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BIBLIOGRIND

Adventures in Writing, Reading & Book Culture

Day 10: Used BOOKS!

I found a used English-language bookstore, today. Actually, two stores. A very small chain, Shakespeare and Sons, has a couple of sites in Prague, one in the very touristy Starometska, and the VERY untouristy, Vrsovice (a sort of run down few blocks down from Namesti Miru). The Vrsovice store has a coffee shop/bar in the front, with used & new books in back. I got a copy of Czech novelist Josef Skvorecki’s “The Engineer of Human Souls” for cheap. The title comes from, reportedly, what Joseph Stalin called all novelists, who, he thought (quite rightly) were able to tell people how life was really like. Needless to say, Uncle Joe didn’t like novelists within a communist system.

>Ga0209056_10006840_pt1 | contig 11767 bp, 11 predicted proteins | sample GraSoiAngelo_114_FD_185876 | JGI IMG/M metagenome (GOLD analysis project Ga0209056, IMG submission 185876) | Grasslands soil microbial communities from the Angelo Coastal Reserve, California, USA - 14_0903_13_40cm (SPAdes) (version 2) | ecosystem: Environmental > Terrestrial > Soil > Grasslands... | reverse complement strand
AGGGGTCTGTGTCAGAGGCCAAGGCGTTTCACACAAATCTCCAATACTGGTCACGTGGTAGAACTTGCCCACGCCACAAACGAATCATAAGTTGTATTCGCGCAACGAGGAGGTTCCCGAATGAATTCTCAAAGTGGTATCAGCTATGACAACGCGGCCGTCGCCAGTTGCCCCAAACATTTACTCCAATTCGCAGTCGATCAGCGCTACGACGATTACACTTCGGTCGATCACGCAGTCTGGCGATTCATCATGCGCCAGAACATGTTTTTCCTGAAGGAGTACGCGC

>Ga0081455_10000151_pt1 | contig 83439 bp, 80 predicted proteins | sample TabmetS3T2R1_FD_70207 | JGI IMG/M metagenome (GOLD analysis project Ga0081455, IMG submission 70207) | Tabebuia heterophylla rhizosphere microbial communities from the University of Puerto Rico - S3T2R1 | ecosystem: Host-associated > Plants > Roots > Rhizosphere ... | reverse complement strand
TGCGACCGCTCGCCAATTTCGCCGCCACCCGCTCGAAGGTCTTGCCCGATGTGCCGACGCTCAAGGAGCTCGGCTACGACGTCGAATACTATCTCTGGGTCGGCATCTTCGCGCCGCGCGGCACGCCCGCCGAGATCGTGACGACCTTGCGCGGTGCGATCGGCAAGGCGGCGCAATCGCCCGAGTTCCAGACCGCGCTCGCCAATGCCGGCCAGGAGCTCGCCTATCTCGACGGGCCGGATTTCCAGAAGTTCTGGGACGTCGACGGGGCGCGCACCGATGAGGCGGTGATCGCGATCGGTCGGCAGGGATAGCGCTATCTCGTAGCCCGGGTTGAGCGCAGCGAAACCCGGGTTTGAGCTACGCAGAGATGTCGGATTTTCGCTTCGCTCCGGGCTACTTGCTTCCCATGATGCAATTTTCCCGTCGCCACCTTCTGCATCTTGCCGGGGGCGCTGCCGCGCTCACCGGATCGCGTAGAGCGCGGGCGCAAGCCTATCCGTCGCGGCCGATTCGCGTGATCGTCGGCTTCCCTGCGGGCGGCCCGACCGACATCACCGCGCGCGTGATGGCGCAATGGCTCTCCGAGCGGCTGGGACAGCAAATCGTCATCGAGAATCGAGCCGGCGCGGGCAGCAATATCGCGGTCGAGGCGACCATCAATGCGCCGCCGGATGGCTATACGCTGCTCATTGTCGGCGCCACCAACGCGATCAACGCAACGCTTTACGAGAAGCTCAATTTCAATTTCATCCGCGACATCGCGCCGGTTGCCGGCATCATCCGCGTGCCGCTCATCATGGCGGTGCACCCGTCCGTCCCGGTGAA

I recall reading about his meeting Mikale Bulgokov, author of “The Master and Margarita”, regarding whether the Soviet Union would allow the novelist to publish his now famous book. He reportedly told Bulgokov that his “Master” was a work of pure genious, “and you’ll never live to see it published in the Soviet Union.” Stalin was right about his prediction; but Bulgokov had already smuggled the novel out of the country, and soon it would appear in translation around the Western world. The first Russian translation came shortly after the USSR crumbled. In that vein, I think Czesław Miłosz said it best, when he claimed that totalitarian rule could capture one’s body, and even one’s mind, but it could never control the heart.

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